The Infinite Jukebox: The Beach Boys’ ‘Wouldn’t It Be Nice?’

‘Wouldn’t It Be Nice?’ was the opening track on The Beach Boys’ Pet Sounds, an album that, by any objective standards, must be regarded as one of the five most perfect albums ever made. In Britain, it was released as the b-side to ‘God Only Knows’ but in America, where they were stupidly conflicted over the use of the word God in a pop-song title, it was the a-side and it reached no. 8.
I heard of it before I heard it, in a piece about Pet Sounds, that spoke, as anyone who considers the album seriously must do, of its relationship to the closing track, ‘Caroline No’, as the journey from innocence to experience, from the youthful buoyancy of not knowing, to what knowing brings in terms of the end of hope.
And ‘Wouldn’t It Be Nice?’ is Innocence personified, from the moment that perfectly poised, perfectly enacted intro bubbles out of the speakers, sounding of summer and sun and sand and sea, like all Beach Boys songs were supposed to do, the California lifestyle at its most free and careless. But this isn’t going to be about surfing, or hot-rodding. This is a whole new level of Innocence. This is going to be about two people, a boy and a girl, who are in love.
What makes that any different from ninety-five percent plus of pop music? How is this naivete to be distinguished from all the other naïve lovers wrapped up in themselves, whose love is a world of its own? Because this pair of young lovers are readying themselves for what is to come, for what they imagine to be the adventure of life together, the joy of finally getting to have sex under the protective shield of marriage, for these are good and dutiful young American boys and girls who know there are boundaries and respect these instinctively.
Wouldn’t it be nice? are the first worlds to come out in Brian Wilson’s high range vocals, but unlike Roger Daltrey, the thing that would be nice is to be older. Wouldn’t it be nice if we were older, and we wouldn’t have to wait so long? And wouldn’t it be nice to live together in the kind of world where we belong? Because these are model citizens, you and Is, the suburban youth who joyously await the time when they know it’s going to make it that much better when they can say goodnight and stay together.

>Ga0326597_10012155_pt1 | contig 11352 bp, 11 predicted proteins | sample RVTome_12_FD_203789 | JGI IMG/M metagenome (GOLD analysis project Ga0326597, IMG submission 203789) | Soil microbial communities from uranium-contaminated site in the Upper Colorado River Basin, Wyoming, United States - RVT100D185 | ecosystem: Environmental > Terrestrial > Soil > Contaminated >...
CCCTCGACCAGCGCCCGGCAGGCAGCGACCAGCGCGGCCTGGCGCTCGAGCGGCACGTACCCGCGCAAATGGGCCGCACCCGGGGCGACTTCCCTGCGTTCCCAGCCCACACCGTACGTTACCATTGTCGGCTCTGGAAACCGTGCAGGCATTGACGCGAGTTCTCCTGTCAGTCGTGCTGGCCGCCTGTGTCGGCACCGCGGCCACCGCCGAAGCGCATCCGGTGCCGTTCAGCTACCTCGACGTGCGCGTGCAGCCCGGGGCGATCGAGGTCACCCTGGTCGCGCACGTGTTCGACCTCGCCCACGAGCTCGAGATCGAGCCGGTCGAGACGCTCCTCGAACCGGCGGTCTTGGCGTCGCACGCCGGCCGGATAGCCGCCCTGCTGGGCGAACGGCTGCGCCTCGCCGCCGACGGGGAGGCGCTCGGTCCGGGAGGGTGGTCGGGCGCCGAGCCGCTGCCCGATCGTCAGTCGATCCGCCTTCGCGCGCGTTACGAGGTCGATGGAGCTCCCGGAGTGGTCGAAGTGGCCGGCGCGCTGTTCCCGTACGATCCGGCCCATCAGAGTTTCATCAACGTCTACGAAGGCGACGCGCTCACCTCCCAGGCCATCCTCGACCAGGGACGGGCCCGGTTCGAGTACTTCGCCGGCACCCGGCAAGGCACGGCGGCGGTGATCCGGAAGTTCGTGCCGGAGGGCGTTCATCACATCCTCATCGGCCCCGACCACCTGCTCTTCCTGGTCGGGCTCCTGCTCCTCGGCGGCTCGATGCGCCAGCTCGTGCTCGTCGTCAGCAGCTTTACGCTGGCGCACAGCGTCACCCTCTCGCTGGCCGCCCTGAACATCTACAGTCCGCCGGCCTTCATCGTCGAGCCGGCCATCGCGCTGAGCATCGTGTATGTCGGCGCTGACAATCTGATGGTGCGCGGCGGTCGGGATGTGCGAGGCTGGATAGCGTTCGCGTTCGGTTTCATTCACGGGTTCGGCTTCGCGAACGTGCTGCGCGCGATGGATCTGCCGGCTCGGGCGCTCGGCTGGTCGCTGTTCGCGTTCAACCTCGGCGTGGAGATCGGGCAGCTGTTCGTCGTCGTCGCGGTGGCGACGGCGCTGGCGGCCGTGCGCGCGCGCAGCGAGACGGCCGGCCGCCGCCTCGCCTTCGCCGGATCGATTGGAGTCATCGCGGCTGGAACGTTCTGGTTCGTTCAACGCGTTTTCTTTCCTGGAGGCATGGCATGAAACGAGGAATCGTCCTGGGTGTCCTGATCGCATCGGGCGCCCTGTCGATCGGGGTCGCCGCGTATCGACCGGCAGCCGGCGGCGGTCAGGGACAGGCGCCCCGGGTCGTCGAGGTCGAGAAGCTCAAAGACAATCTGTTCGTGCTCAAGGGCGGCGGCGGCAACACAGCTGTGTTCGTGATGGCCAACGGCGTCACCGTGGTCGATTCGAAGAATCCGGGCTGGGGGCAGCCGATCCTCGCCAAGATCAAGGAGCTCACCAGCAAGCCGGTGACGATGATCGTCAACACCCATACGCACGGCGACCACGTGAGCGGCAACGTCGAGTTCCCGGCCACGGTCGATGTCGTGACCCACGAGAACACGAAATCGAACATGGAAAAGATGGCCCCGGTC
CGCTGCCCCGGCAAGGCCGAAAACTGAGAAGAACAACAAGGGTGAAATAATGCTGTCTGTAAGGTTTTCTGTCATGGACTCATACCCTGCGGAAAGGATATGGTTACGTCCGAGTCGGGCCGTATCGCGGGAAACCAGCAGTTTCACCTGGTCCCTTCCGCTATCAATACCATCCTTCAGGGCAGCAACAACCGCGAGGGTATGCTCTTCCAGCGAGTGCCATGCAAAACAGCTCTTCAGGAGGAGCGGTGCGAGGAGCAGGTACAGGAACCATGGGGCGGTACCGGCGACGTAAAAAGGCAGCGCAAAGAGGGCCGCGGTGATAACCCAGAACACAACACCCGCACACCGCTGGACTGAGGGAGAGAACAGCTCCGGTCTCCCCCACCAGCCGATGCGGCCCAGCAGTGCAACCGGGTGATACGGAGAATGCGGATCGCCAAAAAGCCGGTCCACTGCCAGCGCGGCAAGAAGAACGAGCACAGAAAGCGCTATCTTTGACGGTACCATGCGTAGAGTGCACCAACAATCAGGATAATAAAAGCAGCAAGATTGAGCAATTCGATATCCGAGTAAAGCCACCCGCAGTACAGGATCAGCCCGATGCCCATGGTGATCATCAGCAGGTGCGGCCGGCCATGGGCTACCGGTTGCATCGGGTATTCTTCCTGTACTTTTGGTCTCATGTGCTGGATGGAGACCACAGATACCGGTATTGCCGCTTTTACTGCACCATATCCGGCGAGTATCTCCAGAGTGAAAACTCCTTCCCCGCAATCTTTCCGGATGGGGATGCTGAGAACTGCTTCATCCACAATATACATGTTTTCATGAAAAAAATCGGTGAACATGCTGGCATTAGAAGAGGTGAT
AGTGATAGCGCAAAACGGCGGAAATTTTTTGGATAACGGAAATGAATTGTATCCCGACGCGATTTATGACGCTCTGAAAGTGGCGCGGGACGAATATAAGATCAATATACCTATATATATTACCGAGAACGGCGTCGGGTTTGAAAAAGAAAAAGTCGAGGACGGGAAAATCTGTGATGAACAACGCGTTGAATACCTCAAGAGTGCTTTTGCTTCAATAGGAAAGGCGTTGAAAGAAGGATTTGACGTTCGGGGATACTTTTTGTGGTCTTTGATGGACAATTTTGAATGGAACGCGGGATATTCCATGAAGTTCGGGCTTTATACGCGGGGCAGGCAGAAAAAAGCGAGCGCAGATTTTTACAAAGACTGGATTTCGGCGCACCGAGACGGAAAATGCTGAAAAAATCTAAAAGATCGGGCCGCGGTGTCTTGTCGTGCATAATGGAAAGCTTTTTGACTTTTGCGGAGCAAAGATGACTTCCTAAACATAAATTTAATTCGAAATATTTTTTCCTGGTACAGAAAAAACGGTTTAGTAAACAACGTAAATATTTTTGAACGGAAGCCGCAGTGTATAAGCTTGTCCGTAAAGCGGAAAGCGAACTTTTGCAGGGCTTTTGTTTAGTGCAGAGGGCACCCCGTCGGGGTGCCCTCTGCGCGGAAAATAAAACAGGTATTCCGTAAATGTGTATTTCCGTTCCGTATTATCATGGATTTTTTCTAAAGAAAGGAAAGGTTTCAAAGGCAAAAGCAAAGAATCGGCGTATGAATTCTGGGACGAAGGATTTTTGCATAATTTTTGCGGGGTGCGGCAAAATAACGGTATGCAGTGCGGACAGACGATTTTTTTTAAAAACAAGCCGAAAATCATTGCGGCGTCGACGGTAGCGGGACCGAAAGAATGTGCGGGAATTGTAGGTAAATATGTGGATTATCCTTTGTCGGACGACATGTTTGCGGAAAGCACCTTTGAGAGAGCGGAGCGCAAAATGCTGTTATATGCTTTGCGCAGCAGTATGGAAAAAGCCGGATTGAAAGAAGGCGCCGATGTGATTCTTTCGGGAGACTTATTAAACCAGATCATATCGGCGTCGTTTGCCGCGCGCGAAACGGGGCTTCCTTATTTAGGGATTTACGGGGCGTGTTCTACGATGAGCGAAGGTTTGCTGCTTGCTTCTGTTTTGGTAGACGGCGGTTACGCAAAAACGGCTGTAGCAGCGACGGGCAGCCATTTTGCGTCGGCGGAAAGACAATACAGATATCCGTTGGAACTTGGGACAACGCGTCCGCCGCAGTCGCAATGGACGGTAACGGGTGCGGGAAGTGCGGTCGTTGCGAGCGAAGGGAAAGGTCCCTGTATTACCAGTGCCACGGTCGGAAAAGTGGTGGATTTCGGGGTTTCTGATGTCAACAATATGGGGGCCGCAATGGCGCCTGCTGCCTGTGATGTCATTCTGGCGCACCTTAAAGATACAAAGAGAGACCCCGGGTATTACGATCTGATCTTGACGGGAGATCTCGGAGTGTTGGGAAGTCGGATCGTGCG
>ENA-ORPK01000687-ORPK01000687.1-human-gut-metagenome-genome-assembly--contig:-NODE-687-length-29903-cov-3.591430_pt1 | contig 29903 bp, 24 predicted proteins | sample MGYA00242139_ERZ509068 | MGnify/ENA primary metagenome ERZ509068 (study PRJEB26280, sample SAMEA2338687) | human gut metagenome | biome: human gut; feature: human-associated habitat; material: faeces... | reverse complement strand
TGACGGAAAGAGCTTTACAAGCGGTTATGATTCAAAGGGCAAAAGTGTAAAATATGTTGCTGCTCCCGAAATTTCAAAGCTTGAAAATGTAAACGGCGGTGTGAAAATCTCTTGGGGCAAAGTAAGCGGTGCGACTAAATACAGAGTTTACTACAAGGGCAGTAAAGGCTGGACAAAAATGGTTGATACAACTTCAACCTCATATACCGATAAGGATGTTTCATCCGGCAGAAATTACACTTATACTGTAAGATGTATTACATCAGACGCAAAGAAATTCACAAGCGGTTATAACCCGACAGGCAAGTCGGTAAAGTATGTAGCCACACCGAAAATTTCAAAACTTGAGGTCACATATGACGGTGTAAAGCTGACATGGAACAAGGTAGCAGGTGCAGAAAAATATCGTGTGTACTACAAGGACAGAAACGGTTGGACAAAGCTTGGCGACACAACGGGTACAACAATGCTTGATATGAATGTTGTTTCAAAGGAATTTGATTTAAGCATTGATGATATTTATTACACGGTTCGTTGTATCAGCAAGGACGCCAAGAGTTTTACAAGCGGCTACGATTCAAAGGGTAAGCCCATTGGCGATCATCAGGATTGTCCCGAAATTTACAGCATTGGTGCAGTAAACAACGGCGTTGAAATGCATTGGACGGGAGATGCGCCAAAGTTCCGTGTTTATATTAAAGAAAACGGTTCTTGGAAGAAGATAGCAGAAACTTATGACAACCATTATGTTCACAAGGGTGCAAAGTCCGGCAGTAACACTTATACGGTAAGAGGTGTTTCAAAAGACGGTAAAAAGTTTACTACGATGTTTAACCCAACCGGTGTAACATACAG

If you’ve got this far without being touched by the beauty, the purity of their confidence in themselves, you should register yourself for medical examination. Ok, they’d be eaten alive in 2022, but in 1966 this kind of innocence was both natural and perfect. They are so sure in themselves that everything must be so much better when they don’t have to be apart. Wouldn’t it be nice if we could wake up in the morning when the day is new, and after having spent the day together hold each other close the whole night through? What they have gives them strength in each other and gives them delight, and all they can imagine is that the chance of being together twenty-four hours a day must be even better.
The happy times together we’ve been spending, I wish that every kiss was never-ending. Love and growing up just means more of it, all the time. Wouldn’t it be nice?
And if you’ve got this far without thinking to yourself, sadly, that it isn’t like that, that they are going to have a lot of things to learn when they do grow up, you may be just a fourteen year old boy in mid-Sixties California, But you will still want it to be like this for them for as long as possible, for lessons not to be learned until they absolutely have to be.
There they are, straining against themselves to want it to be so. Maybe if they think and wish and hope and pray, maybe if miracles do happen, it’ll all come true. Grown, adult, independent, free to do everything they could do. They could be married (and the band agree in chorus), and then we’d be happy… And your heart aches for them, thinking that marriage is the answer to all, the all-day, all-night guarantee of happiness, and the passport to that thing they’ve been thinking of but not doing or even speaking about.
And you know what they’re going to find out about marriage.
Still, they remain innocent. It only makes it worse to imagine the time when all their longings can be fulfilled, when the kisses can indeed be never-ending, the thought that makes those longings and urgings so much more present and intense that it hurts. But let’s talk about it is Wilson’s final statement. Let’s play with fire. Oh wouldn’t it be nice?
But for now, good night. Sleep tight baby, and the implication is that in their dreams they will meet when in real life it’s separate beds, separate houses, separate streets. Sleep tight, baby, and dream of when it won’t be like this any more.
The odd thing about this song is that it sprang from somewhat impure motives, being Brian Wilson’s confused attraction to his sister-in-law, his wife’s sister, who had an innocent aura that he wanted to capture in music. The song was one of only two on the album where Wilson completed the music before bringing in Tony Asher to write the lyrics, drawing on this innocence for its theme. Wherever it came from, the music was pure, and joyous, the perfect opening into an album of meditation on what it was like to just be in that world.

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